In a sense this is true. He was particularly worried about events in the Middle East that would be a direct threat to the United States; to him, the United States’ protection and interests as a sovereign nation were paramount. That checks out. He did seem particularly concerned about Israel, but we do not have the time or space to get into that complicated relationship. President Obama realizes that, despite frustrations with the US-Israeli relationship, cannot wither on his watch. Concerns over civil unrest and war in Syria put pressure on the region. However, as Jeffrey Goldberg states in his Atlantic tome, the Assad regime did not fit the measures of pressing threats to US security. Again, seems pretty realist.
However, President Obama’s calls to action on various issues in this light, should have already rung hollow. But maybe it’s because he’s eloquent, maybe because people want to believe more, they did not. We took seriously the “red line” about chemical weapons. I think surely many of us thought it would not be long for the rebels to take Assad down, much like we saw in Libya during the Arab Spring of 2011. But the insistence on the part of the President made it seem as though we did not need to worry about the effectiveness of the rebels to take down a tyrant. Perhaps all this time we have misunderstood. He is a realist, using liberalism’s rhetoric. The interventionist attitude towards Syria was couched in concerns about starting another war in the Middle East, a war that would not be winnable. But the belief that Assad would give up his chemical weapons because an agreement was drawn seems bafflingly unrealistic.
Why would we trust Assad to do anything, other than harm his own people to stay in power? Thus far, that is all he has shown us he is willing to do. With the backing of Iran and Russia, Assad has shown no interest in bargaining or removing himself for the stability of a country or region. The famous description of “leading from behind”, in particular in Libya, seems to oddly enough come to the forefront of Obama’s decision making. None of the other NATO forces wanted to act against Assad without the United States.
To reference Goldberg again, it seems as though President Obama came into office truly desiring the change he spoke of on the campaign trail. He wanted to question the orthodoxy of the foreign policy establishment and he wanted to avoid any deep further entrenchment into a region that was spiraling out of stability. But change turned to disillusionment and turned to inaction. President Obama’s foreign policy stances and actions are plagued by critiques of overthinking and no decision-making. There is no game time decision during his tenure in office.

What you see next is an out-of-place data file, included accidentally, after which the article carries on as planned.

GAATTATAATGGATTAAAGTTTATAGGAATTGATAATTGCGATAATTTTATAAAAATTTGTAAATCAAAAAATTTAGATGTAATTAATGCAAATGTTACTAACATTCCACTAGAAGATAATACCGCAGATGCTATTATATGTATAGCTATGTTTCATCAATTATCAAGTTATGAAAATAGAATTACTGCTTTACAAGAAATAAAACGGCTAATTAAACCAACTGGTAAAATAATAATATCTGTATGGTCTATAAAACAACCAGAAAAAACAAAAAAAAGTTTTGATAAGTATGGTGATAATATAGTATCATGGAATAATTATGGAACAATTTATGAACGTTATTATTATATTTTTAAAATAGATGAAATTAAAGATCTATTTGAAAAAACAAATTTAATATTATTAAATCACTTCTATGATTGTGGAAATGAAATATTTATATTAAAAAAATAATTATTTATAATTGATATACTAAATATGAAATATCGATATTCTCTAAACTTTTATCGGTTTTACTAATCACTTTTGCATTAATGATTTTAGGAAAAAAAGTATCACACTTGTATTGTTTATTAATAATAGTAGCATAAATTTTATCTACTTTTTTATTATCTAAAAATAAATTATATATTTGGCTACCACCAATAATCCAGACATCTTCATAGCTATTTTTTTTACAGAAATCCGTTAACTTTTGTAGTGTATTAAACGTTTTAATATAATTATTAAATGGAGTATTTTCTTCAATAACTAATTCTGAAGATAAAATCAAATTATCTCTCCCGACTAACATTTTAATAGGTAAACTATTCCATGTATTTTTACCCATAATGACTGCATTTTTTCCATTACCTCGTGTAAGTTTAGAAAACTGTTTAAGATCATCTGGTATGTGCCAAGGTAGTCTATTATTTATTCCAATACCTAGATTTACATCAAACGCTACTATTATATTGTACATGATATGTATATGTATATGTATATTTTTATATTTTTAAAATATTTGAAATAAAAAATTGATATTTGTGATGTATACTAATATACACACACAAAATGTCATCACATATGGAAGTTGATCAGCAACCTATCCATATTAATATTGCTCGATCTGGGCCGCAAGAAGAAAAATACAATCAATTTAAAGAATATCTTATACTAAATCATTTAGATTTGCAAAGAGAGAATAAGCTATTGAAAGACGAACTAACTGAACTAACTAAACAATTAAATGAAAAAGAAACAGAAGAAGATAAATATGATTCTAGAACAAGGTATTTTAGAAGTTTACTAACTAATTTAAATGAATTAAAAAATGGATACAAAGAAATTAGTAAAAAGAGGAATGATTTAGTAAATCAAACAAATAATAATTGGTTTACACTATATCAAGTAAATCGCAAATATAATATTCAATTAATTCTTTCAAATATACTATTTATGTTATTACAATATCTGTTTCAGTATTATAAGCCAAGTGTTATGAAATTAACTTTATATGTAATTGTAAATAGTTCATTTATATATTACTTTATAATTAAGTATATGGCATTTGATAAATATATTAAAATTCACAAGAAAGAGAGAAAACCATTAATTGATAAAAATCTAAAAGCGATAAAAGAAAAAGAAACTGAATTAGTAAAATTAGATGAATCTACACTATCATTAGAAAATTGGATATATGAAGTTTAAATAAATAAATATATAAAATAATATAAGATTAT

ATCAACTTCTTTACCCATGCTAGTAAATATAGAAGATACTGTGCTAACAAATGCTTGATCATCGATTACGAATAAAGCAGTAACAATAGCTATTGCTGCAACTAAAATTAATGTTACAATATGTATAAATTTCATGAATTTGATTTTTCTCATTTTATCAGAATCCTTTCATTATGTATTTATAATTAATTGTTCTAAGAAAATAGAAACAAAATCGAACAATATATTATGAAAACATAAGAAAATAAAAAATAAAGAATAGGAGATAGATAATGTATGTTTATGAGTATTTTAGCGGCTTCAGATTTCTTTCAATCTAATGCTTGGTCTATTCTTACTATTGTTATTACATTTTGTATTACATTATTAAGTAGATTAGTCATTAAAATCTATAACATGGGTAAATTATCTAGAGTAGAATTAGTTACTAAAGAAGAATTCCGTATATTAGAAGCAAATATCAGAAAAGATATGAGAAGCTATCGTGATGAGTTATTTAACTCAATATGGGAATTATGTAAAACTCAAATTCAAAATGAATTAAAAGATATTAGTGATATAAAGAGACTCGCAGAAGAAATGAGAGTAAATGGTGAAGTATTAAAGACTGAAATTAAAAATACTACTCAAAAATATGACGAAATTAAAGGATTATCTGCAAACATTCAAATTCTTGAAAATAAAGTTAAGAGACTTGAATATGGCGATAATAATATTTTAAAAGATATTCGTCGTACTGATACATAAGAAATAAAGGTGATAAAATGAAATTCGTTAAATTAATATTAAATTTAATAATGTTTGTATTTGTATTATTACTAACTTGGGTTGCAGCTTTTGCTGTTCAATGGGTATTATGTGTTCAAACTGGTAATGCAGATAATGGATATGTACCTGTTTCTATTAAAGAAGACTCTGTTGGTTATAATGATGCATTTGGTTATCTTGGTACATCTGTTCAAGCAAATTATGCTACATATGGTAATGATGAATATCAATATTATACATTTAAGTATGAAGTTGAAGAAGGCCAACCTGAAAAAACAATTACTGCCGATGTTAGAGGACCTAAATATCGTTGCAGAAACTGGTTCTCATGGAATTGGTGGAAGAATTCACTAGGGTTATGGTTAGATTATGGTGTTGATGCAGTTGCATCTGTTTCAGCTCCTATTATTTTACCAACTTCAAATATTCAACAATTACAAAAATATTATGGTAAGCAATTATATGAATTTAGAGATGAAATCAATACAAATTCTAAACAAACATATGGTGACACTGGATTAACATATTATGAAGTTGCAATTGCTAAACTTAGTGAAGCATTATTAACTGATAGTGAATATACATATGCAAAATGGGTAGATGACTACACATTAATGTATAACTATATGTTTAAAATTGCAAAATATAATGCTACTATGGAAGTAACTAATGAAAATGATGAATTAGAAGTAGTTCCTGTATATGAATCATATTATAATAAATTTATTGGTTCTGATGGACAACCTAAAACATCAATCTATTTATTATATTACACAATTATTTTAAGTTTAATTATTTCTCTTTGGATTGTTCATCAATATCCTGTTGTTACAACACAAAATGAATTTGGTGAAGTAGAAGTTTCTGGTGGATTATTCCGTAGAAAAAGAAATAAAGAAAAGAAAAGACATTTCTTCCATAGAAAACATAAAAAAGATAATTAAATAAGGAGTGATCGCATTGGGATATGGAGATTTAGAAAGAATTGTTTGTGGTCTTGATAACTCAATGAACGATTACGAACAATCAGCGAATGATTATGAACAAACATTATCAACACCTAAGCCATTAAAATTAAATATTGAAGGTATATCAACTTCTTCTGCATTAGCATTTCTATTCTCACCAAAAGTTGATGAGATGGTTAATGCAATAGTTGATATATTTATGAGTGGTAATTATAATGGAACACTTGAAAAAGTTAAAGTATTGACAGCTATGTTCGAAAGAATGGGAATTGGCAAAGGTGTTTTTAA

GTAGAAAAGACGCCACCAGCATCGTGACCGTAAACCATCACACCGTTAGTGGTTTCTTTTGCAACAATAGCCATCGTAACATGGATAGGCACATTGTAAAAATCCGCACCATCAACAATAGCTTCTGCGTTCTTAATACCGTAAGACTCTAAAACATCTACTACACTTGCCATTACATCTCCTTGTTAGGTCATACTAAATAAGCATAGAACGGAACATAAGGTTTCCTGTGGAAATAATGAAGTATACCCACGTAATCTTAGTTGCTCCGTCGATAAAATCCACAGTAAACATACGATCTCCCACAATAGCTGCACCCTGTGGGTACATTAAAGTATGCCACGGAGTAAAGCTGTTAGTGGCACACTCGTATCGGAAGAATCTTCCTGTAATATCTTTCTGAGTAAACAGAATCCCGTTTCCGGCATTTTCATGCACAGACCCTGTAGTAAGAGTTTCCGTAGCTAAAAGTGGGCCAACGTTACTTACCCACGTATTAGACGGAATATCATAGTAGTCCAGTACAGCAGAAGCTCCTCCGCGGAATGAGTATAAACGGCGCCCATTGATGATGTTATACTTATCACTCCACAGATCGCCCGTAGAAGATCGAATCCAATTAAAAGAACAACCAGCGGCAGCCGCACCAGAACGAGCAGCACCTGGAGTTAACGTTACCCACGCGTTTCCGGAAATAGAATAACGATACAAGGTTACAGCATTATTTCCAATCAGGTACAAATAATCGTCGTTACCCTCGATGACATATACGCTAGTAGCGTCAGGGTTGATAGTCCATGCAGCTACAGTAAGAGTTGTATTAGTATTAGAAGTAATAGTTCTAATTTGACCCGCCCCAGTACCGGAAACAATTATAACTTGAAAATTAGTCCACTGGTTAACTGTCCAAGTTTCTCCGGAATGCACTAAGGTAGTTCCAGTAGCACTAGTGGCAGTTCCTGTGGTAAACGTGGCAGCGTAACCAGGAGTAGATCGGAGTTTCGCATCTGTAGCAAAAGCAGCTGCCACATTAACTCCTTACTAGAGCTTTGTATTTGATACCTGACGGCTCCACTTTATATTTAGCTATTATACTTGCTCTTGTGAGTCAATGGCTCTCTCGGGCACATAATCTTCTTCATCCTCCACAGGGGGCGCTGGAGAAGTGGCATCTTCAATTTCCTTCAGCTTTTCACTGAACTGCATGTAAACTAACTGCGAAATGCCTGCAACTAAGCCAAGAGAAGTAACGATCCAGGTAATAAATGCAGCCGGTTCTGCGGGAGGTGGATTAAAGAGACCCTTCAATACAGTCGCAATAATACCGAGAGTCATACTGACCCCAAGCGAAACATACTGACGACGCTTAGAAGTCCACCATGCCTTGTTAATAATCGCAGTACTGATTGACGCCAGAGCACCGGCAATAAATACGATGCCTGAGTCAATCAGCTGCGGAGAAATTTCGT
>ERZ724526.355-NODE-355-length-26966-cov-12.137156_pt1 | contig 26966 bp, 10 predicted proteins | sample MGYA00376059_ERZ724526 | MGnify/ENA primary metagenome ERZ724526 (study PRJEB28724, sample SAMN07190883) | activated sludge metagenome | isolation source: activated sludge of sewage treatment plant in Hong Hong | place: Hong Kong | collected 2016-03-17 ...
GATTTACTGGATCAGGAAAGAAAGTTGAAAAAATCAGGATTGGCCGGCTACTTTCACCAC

Which brings me to why I was reflecting on any of this in the first place. Seeing the videos of citizens, journalists, and aid workers in Aleppo, saying potential good-byes as Assad’s troops close in on the city. Some people are emotional and have a few tears in their eyes. Some are calm. Some in utter disbelief at what they are watching. No one is sobbing or breaking down. They are in disbelief at the destruction they are seeing, but not the neglect. And as I write, the reports and unbelievable photos of the Russian ambassador to Turkey being killed come through. The gunman reportedly shouting “Don’t forget Aleppo! Don’t forget Syria!”
I stated earlier that the US did not play by the rules of the liberalism required for the UN to work. The US stood a superpower, made itself an indispensable nation in the new era following WWII. The US sets the agenda for NATO and often for the UN. We have strong interventionists, like Samantha Powers, who hold high cabinet positions in our government. And yet, liberalism is not what we abide by. It is stifled unless we want something warm and fuzzy added into a speech.
We proclaim it. We want it to be so. Either in the form of multi-national coalitions problem solving or by an interventionist force, dedicated to the protection of humanity. We have neither. Realism in some form has won. The US saw Syria and Assad, deemed it not a direct threat, and ignored it. The government continues to ignore it, as people share articles on Facebook and give donations to NGOs. If interventionism and internationalism are not the ‘ideology of the land’, so be it. But we should have at least have the decency to stop pretending as though it is.
If the US runs the show, regardless of whether or not President Obama would like it to be, then it is on the US for the rubble, the dead, and the blowback that will occur once Assad reclaims the country. To the rebels in Syria, the average citizens who didn’t want to be warriors, to the journalists who wanted the world to see the atrocities, to the aid workers believing in the liberal dream, we failed you. Sorry and outrage won’t cut it. Under the guise of red lines, under sanctity of human rights, under the belief that a coalition of sovereign nations seeking the greater good, liberalism failed you.